GOP lawmaker: McCabe's firing ‘looks like retribution and a bit vindictive’

Republican Rep. Charlie DentCharles (Charlie) Wieder DentThe Memo: Never Trumpers sink into gloom as Gonzalez bows out The Memo: What now for anti-Trump Republicans? Influential Republicans threaten to form new party MORE (Pa.) said Saturday that the firing of FBI Deputy Director Andrew McCabeAndrew George McCabeAndrew McCabe says Nassar case represents 'worst dereliction of duty' he's seen at FBI Capitol Police warning of potential for violence during rally backing rioters: report McCabe says law enforcement should take upcoming right-wing rally 'very seriously' MORE on Friday looked to be a "vindictive" move by the president.

In an interview with CNN, Dent said that while he would wait for the inspector general's report to judge McCabe, his firing looked like retribution from the White House.

"This firing looks a bit forced, a bit rushed. Candidly, it looks like retribution and a bit vindictive," Dent said. "And I think it's unfortunate. The man said he's resigning, you know, and on a Friday night before his 50th birthday he's fired to take away his pension? I don't like the optics of this, I really don't."

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Dent added that he believed Attorney General Jeff SessionsJefferson (Jeff) Beauregard SessionsOvernight Hillicon Valley — Apple issues security update against spyware vulnerability Stanford professors ask DOJ to stop looking for Chinese spies at universities in US Overnight Energy & Environment — Democrats detail clean electricity program MORE was "browbeaten" into firing McCabe Friday night after weeks of public humiliation from President TrumpDonald TrumpTrump takes shot at new GOP candidate in Ohio over Cleveland nickname GOP political operatives indicted over illegal campaign contribution from Russian national in 2016 On The Money — Dems dare GOP to vote for shutdown, default MORE.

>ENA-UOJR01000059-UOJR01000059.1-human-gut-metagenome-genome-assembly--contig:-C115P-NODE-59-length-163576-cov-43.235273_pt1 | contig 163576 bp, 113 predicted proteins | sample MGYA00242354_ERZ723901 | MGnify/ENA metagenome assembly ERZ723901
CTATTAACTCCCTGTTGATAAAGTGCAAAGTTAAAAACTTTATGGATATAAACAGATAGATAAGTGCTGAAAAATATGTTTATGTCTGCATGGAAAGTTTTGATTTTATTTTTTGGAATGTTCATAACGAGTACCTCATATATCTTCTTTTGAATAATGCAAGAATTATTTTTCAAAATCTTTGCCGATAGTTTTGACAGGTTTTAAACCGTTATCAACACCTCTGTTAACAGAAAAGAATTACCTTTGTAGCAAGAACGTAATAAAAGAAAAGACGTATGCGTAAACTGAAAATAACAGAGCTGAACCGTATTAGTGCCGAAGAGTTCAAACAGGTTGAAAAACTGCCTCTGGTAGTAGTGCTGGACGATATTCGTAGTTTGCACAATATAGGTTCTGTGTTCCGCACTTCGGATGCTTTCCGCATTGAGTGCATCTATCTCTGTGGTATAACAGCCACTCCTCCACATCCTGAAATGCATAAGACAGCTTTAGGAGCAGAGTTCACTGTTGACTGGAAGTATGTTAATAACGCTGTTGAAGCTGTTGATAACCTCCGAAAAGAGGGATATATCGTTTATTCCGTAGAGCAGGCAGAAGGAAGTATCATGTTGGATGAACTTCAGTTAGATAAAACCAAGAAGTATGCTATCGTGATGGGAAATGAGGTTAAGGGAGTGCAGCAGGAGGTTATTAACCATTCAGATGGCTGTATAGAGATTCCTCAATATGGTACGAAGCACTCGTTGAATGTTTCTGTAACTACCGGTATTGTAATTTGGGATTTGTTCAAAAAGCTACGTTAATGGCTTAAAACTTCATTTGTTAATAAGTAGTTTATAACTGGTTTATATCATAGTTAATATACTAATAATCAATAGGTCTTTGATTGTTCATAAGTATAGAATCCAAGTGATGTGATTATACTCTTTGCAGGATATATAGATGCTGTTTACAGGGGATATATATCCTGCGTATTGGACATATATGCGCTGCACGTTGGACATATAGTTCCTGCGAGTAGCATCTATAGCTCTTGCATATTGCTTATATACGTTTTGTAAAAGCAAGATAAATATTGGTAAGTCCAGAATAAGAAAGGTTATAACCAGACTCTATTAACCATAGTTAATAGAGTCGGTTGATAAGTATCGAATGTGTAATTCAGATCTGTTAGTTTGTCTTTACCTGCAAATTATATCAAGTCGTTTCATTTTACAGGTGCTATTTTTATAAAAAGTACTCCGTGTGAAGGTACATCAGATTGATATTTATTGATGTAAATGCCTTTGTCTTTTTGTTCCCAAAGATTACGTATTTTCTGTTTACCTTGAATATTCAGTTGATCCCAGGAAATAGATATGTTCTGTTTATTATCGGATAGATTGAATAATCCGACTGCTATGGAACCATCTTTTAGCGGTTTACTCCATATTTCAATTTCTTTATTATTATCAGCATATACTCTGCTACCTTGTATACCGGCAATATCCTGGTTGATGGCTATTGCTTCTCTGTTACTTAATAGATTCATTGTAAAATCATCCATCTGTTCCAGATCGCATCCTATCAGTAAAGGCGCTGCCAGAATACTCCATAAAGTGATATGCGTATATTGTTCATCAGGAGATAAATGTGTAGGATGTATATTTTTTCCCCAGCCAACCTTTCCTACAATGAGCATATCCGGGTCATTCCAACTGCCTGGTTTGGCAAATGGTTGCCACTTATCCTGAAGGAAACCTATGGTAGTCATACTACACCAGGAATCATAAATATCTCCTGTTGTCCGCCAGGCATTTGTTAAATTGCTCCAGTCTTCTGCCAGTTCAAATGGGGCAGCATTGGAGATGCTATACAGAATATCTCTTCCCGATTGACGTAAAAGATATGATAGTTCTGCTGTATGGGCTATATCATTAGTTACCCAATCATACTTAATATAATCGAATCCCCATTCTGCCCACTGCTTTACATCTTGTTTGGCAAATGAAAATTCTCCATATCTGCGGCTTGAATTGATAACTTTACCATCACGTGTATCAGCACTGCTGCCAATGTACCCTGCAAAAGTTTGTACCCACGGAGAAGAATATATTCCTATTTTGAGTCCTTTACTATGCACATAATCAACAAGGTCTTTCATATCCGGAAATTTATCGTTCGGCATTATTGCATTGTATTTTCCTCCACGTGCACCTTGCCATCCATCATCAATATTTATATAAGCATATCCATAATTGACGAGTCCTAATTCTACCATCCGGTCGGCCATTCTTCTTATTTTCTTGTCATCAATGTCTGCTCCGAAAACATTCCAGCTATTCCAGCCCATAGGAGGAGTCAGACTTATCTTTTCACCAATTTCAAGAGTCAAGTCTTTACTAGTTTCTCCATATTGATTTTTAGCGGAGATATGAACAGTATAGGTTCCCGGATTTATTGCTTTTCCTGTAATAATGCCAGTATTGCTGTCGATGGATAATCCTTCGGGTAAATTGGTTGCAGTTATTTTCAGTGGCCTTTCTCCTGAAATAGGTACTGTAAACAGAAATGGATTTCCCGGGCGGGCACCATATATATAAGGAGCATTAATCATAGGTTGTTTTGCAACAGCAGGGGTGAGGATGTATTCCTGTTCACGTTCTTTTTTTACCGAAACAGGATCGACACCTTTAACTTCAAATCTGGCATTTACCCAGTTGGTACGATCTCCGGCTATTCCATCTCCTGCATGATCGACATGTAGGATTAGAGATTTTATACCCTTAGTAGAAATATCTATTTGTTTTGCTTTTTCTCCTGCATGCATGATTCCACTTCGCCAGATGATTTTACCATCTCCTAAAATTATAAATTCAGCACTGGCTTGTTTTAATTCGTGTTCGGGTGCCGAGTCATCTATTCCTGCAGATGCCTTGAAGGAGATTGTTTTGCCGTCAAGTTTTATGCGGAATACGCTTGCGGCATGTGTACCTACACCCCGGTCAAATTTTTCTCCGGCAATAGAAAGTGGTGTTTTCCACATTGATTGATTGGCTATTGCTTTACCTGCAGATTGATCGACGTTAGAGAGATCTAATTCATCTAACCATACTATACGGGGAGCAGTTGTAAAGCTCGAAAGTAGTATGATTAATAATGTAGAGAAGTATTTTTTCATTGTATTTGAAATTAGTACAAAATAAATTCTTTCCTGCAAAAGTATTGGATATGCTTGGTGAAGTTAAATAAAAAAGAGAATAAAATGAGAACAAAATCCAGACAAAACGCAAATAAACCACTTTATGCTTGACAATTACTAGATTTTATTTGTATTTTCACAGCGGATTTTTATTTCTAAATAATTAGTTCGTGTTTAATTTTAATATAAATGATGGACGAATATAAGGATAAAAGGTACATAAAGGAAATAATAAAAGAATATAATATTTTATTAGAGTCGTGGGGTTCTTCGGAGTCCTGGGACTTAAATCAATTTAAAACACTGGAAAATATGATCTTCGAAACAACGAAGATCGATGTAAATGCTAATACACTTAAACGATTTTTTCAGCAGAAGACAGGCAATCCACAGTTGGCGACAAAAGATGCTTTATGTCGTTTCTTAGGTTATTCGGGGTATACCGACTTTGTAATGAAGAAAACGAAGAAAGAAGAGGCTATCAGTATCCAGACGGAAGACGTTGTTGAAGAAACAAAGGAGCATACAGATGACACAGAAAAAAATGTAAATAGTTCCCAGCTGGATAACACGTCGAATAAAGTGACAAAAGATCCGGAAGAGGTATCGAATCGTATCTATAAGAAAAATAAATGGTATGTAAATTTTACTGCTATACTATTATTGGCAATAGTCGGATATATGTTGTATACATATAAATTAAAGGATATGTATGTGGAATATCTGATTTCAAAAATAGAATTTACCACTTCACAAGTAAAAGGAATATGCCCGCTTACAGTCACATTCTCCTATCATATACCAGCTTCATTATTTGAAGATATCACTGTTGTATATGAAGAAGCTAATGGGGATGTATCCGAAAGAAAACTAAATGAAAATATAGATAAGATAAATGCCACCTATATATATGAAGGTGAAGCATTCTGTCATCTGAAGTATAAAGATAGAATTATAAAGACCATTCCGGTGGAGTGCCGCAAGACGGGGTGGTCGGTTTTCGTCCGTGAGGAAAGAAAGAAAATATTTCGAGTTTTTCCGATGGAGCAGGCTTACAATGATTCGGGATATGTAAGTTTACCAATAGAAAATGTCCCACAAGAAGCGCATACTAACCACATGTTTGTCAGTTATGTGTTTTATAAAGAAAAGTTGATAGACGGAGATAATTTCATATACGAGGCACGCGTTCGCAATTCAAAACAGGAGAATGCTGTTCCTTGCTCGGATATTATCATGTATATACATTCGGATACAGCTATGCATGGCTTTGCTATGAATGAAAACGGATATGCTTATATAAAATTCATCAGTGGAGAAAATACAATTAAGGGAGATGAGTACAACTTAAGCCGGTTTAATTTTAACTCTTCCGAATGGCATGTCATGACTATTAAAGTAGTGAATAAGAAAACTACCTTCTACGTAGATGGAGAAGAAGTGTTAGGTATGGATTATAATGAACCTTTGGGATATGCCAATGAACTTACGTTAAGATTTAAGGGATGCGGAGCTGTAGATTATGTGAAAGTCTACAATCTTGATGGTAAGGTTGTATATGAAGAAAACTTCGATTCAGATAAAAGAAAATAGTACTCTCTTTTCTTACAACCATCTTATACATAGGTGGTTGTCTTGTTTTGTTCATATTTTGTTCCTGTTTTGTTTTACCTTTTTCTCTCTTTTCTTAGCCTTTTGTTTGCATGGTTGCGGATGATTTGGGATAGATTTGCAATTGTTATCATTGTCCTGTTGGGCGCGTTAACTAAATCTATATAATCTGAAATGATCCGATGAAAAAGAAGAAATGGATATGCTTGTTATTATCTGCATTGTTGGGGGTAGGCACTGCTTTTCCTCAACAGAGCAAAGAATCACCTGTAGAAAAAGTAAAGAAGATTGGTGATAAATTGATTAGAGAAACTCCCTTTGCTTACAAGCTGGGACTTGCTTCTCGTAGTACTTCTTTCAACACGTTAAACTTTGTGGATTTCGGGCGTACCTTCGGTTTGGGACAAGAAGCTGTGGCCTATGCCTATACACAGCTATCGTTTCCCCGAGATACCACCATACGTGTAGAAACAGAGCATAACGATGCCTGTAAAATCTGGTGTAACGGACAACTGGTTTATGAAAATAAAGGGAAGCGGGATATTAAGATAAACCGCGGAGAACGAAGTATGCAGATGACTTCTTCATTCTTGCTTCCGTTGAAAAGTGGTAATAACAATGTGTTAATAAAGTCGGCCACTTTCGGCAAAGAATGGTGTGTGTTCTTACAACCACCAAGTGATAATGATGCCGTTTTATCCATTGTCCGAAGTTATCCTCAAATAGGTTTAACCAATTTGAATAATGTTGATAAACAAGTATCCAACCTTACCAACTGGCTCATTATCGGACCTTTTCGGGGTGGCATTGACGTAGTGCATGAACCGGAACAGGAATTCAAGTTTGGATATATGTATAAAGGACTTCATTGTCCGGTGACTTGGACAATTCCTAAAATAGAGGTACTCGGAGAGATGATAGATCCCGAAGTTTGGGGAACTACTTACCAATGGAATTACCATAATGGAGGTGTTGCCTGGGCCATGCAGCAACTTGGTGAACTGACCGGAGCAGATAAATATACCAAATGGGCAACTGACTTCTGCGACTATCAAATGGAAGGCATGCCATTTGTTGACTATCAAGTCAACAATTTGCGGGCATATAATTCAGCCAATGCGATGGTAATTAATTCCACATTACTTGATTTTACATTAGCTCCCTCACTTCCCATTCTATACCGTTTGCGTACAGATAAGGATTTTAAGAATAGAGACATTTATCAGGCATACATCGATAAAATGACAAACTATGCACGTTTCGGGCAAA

"It looks like the attorney general may have been browbeaten into this, he's been publicly humiliated and shamed by the president on multiple occasions, and I just don't think this bodes well."

Sessions fired McCabe late Friday night, citing dual reports from the FBI's Office of Professional Responsibility and Office of the Inspector General that stated that McCabe improperly disclosed information to a news reporter and "lacked candor — including under oath — on multiple occasions."

"Pursuant to Department Order 1202, and based on the report of the Inspector General, the findings of the FBI Office of Professional Responsibility, and the recommendation of the Department’s senior career official, I have terminated the employment of Andrew McCabe effective immediately," Sessions said.

McCabe, however, portrayed his firing as retribution for what he witnessed following the firing of FBI Director James ComeyJames Brien ComeyGiuliani told investigators it was OK to 'throw a fake' during campaign DOJ watchdog unable to determine if FBI fed Giuliani information ahead of 2016 election Biden sister has book deal, set to publish in April MORE last year.

"Here is the reality: I am being singled out and treated this way because of the role I played, the actions I took, and the events I witnessed in the aftermath of the firing of James Comey," McCabe said in a statement.

McCabe, formerly the No. 2 official at the FBI, was a longtime target of Trump and Republicans in Congress over his wife's campaign donations during a 2015 state Senate run from top Hillary ClintonHillary Diane Rodham ClintonGOP political operatives indicted over illegal campaign contribution from Russian national in 2016 Clinton lawyer's indictment reveals 'bag of tricks' Attorney charged in Durham investigation pleads not guilty MORE ally former Virginia Gov. Terry McAuliffe (D).